Nonetheless, the advisory seems rather hyperbolic in admonishing physicians to be vigilantly looking out for “symptoms in adverse drug reaction reports, suicide post-mortems, suicide-prevention services, and other patient records” and to alert the general population of this newly recognized condition. These appeals strike me as uncomfortably reminiscent of late-night TV and billboard pitches for malpractice attorneys.
In highlighting the growing concerns about this condition, the Foundation cites ongoing studies at prominent institutions–implying that this has become a priority research issue. However, these studies were actually funded by the Foundation, in part to “help establish PFS as a bona fide condition.” An announcement describing one of these studies and providing patient recruitment details refers to those suffering from finasteride-related side effects as “victims.”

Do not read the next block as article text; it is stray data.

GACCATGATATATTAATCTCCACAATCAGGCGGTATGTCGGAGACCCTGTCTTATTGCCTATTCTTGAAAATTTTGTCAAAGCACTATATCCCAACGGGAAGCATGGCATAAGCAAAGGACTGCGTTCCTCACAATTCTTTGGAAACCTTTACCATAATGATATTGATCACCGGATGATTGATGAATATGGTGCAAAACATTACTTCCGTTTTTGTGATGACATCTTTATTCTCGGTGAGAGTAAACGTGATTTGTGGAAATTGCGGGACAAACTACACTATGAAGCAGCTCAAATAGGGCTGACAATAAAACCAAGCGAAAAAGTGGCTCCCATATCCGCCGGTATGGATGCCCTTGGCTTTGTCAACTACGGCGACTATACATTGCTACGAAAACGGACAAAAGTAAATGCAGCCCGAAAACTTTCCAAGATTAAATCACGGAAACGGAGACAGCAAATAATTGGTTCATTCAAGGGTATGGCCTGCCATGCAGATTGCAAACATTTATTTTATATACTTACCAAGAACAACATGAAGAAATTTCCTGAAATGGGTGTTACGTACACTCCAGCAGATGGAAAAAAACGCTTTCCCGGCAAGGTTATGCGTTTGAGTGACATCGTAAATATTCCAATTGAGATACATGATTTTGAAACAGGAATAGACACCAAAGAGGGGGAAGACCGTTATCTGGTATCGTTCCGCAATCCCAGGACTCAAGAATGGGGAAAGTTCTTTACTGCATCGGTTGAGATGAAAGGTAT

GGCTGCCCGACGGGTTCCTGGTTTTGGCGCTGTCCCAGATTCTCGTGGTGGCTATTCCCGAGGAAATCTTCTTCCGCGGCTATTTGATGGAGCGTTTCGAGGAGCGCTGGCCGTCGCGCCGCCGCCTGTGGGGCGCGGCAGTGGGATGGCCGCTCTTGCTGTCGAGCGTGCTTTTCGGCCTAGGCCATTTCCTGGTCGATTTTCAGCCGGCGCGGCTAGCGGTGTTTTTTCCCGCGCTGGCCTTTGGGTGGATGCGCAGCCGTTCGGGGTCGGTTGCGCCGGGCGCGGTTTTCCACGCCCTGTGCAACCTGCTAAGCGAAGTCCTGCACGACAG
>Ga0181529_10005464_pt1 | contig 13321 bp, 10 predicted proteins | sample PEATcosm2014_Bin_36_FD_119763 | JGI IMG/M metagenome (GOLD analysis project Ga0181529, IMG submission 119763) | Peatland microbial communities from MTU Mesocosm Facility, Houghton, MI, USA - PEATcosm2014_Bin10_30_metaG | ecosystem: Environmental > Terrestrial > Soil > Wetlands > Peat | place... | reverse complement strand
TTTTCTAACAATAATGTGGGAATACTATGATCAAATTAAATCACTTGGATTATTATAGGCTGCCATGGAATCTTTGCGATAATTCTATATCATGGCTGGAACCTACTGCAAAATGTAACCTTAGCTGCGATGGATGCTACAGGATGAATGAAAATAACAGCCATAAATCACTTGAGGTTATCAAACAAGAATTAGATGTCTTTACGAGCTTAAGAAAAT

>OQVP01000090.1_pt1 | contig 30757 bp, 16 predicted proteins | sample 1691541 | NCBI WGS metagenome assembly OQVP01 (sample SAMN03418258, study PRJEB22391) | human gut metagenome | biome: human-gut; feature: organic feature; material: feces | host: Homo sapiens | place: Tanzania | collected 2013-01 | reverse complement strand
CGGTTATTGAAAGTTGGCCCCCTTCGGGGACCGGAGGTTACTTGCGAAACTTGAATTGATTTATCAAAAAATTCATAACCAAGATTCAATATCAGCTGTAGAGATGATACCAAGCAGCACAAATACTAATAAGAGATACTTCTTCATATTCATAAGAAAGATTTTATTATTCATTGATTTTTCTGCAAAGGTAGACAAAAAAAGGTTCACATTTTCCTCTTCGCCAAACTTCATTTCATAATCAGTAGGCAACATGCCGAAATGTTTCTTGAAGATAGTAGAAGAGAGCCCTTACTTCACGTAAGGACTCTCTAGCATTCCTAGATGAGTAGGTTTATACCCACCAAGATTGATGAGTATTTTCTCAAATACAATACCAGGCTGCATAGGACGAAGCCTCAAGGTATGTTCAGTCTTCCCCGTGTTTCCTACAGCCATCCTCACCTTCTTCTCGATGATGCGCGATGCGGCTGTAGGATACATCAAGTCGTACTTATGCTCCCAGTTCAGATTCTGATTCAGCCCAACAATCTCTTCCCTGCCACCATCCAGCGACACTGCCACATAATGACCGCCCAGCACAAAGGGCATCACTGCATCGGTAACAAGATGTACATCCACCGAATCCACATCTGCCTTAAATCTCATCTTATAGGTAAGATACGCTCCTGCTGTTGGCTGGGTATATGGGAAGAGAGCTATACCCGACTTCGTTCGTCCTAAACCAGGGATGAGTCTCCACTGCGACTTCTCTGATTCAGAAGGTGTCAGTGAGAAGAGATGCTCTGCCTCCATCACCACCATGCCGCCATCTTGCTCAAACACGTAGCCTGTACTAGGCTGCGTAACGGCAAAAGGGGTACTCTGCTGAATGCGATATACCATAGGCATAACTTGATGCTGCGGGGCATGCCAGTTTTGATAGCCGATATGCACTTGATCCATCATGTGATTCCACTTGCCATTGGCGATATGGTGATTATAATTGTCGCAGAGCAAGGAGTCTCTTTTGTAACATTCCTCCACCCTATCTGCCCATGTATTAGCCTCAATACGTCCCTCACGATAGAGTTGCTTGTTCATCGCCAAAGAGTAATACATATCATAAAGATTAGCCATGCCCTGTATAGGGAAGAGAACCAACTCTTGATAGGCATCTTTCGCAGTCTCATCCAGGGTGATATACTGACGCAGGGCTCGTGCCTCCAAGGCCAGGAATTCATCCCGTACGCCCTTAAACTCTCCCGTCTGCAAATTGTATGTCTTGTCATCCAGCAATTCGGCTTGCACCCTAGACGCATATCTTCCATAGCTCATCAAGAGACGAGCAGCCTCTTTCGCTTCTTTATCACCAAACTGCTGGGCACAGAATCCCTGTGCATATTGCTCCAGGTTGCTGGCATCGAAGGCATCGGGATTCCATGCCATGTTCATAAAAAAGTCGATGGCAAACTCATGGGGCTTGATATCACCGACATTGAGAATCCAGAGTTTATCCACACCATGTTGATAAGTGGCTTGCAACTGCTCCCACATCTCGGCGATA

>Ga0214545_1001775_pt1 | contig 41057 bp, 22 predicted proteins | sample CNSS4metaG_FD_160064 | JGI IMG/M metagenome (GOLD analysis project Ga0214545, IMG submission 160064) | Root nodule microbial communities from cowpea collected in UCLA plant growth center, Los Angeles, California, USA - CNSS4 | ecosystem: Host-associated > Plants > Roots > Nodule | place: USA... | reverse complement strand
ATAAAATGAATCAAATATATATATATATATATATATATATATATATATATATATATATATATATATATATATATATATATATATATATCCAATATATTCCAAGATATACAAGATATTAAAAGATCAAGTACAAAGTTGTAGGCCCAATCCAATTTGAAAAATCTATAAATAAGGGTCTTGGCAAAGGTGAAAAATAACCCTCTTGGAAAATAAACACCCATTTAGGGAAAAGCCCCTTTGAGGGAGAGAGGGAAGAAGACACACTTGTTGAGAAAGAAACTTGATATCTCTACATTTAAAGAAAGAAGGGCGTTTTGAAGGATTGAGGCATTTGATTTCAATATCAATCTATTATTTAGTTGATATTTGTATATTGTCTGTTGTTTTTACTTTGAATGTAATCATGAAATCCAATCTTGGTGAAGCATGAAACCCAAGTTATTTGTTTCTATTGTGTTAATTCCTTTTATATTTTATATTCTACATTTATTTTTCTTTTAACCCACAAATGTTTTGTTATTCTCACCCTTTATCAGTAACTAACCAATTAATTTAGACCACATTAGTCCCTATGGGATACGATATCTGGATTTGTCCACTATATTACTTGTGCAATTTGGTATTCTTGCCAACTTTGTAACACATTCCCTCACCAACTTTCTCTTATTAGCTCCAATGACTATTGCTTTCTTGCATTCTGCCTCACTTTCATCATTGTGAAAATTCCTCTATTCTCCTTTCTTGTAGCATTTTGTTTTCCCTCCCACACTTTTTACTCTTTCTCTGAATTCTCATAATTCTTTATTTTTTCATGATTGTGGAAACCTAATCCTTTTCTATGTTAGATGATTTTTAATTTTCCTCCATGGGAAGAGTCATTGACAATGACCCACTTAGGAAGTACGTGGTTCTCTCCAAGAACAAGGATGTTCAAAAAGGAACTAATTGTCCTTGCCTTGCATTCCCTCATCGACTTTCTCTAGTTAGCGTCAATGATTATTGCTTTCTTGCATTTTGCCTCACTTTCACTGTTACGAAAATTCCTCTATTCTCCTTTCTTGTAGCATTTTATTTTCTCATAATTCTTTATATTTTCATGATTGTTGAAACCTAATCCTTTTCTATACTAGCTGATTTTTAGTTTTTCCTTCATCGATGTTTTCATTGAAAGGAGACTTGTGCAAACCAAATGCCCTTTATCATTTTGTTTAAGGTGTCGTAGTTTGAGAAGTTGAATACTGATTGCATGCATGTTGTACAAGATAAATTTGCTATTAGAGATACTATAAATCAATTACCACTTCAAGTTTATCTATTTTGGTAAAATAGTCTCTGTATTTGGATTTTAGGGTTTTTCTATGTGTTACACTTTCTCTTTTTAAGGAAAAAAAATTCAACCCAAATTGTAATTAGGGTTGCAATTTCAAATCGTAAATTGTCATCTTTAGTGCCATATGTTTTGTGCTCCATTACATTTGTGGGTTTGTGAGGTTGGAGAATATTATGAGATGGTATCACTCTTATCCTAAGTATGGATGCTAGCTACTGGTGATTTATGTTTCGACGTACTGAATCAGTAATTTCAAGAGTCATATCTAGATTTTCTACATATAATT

The NIH has also expressed concerned about the quality of media communications on this topic. The PFS Foundation advisory referenced above was headlined, “U.S. National Institutes of Health Recognizes Post-Finasteride Syndrome” — suggesting that the NIH had given its imprimatur to classify PFS as a rare disease. However, inquiries from HealthNewsReview.org suggest that the agency interprets things differently. Bobbi Gardner, a public affairs specialist at NIH, wrote that the purpose of the NIH Genetics and Rare Diseases Information Center is to distribute information about conditions or syndromes, “not to determine or proclaim something a rare disease.” She emphasized that the page has a primary name “Adverse events of 5-alpha-reductase inhibitors” and was added in response to an outside inquiry. “The statement by the Post Finasteride Foundation you referenced therefore is not accurate and was not determined by us,” she said.